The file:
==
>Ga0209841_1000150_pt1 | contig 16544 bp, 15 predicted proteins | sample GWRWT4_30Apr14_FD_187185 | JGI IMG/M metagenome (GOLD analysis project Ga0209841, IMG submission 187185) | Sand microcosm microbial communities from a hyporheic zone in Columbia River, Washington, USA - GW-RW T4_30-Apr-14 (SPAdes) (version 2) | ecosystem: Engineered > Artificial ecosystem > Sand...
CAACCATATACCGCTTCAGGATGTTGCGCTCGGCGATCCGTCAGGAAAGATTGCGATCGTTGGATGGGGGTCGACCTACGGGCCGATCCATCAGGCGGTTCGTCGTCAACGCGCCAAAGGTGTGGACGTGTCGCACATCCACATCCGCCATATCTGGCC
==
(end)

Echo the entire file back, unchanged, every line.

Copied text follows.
>Ga0209841_1000150_pt1 | contig 16544 bp, 15 predicted proteins | sample GWRWT4_30Apr14_FD_187185 | JGI IMG/M metagenome (GOLD analysis project Ga0209841, IMG submission 187185) | Sand microcosm microbial communities from a hyporheic zone in Columbia River, Washington, USA - GW-RW T4_30-Apr-14 (SPAdes) (version 2) | ecosystem: Engineered > Artificial ecosystem > Sand...
CAACCATATACCGCTTCAGGATGTTGCGCTCGGCGATCCGTCAGGAAAGATTGCGATCGTTGGATGGGGGTCGACCTACGGGCCGATCCATCAGGCGGTTCGTCGTCAACGCGCCAAAGGTGTGGACGTGTCGCACATCCACATCCGCCATATCTGGCC